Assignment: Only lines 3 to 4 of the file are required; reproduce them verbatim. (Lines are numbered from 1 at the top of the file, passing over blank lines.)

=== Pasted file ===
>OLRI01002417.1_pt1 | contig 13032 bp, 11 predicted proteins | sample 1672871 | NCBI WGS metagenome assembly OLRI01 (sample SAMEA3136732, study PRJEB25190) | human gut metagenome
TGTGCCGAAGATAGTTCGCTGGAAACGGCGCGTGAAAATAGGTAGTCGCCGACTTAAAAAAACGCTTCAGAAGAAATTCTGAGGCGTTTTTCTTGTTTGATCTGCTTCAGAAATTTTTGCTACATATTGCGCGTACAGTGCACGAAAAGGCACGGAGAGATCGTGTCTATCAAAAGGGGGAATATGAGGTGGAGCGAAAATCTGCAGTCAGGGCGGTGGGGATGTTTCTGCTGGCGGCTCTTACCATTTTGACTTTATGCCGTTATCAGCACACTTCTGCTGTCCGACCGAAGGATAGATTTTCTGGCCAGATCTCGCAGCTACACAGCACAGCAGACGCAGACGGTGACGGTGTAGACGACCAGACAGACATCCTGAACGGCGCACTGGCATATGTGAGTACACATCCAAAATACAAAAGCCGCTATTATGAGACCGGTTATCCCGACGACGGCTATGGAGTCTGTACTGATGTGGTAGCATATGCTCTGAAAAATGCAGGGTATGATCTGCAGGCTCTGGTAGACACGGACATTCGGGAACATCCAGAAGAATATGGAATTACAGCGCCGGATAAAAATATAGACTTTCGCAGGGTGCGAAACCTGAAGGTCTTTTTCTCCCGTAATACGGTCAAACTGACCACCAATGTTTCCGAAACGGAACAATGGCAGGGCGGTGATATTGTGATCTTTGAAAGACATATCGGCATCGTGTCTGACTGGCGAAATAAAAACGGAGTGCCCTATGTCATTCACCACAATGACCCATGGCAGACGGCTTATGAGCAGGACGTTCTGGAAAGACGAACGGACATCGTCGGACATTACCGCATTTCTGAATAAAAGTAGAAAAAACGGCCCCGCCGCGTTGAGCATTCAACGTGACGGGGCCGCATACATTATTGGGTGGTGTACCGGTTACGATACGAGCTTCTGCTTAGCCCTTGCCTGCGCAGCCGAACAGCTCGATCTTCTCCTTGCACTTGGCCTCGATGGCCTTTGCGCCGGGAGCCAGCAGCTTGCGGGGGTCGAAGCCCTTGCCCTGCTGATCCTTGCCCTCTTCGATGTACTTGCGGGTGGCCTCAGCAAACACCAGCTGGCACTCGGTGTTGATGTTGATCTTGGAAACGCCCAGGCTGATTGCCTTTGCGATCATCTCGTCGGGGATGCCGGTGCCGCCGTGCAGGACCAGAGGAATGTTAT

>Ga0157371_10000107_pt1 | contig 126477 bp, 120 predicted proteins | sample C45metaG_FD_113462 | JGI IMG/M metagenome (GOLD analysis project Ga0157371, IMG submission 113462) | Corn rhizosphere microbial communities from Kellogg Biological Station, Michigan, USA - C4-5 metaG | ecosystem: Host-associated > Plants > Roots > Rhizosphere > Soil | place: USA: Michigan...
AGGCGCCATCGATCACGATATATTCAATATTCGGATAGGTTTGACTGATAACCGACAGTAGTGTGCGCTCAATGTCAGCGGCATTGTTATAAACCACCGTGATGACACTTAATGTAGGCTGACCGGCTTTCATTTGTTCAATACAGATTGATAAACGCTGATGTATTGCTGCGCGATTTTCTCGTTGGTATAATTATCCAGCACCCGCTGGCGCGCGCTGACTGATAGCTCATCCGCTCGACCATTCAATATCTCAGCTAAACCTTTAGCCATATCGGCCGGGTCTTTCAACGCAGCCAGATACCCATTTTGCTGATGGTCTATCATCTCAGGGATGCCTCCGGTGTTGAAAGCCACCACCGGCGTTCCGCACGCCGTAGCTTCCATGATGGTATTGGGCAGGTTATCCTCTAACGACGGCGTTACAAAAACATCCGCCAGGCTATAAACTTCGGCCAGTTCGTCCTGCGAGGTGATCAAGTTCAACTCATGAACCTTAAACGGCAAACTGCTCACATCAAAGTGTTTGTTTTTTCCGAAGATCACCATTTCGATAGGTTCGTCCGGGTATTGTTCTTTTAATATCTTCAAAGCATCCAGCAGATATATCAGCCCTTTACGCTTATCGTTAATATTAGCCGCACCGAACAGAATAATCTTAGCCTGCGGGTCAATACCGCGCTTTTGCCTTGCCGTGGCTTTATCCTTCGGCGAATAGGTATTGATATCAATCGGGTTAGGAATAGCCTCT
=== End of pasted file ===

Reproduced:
>Ga0157371_10000107_pt1 | contig 126477 bp, 120 predicted proteins | sample C45metaG_FD_113462 | JGI IMG/M metagenome (GOLD analysis project Ga0157371, IMG submission 113462) | Corn rhizosphere microbial communities from Kellogg Biological Station, Michigan, USA - C4-5 metaG | ecosystem: Host-associated > Plants > Roots > Rhizosphere > Soil | place: USA: Michigan...
AGGCGCCATCGATCACGATATATTCAATATTCGGATAGGTTTGACTGATAACCGACAGTAGTGTGCGCTCAATGTCAGCGGCATTGTTATAAACCACCGTGATGACACTTAATGTAGGCTGACCGGCTTTCATTTGTTCAATACAGATTGATAAACGCTGATGTATTGCTGCGCGATTTTCTCGTTGGTATAATTATCCAGCACCCGCTGGCGCGCGCTGACTGATAGCTCATCCGCTCGACCATTCAATATCTCAGCTAAACCTTTAGCCATATCGGCCGGGTCTTTCAACGCAGCCAGATACCCATTTTGCTGATGGTCTATCATCTCAGGGATGCCTCCGGTGTTGAAAGCCACCACCGGCGTTCCGCACGCCGTAGCTTCCATGATGGTATTGGGCAGGTTATCCTCTAACGACGGCGTTACAAAAACATCCGCCAGGCTATAAACTTCGGCCAGTTCGTCCTGCGAGGTGATCAAGTTCAACTCATGAACCTTAAACGGCAAACTGCTCACATCAAAGTGTTTGTTTTTTCCGAAGATCACCATTTCGATAGGTTCGTCCGGGTATTGTTCTTTTAATATCTTCAAAGCATCCAGCAGATATATCAGCCCTTTACGCTTATCGTTAATATTAGCCGCACCGAACAGAATAATCTTAGCCTGCGGGTCAATACCGCGCTTTTGCCTTGCCGTGGCTTTATCCTTCGGCGAATAGGTATTGATATCAATCGGGTTAGGAATAGCCTCT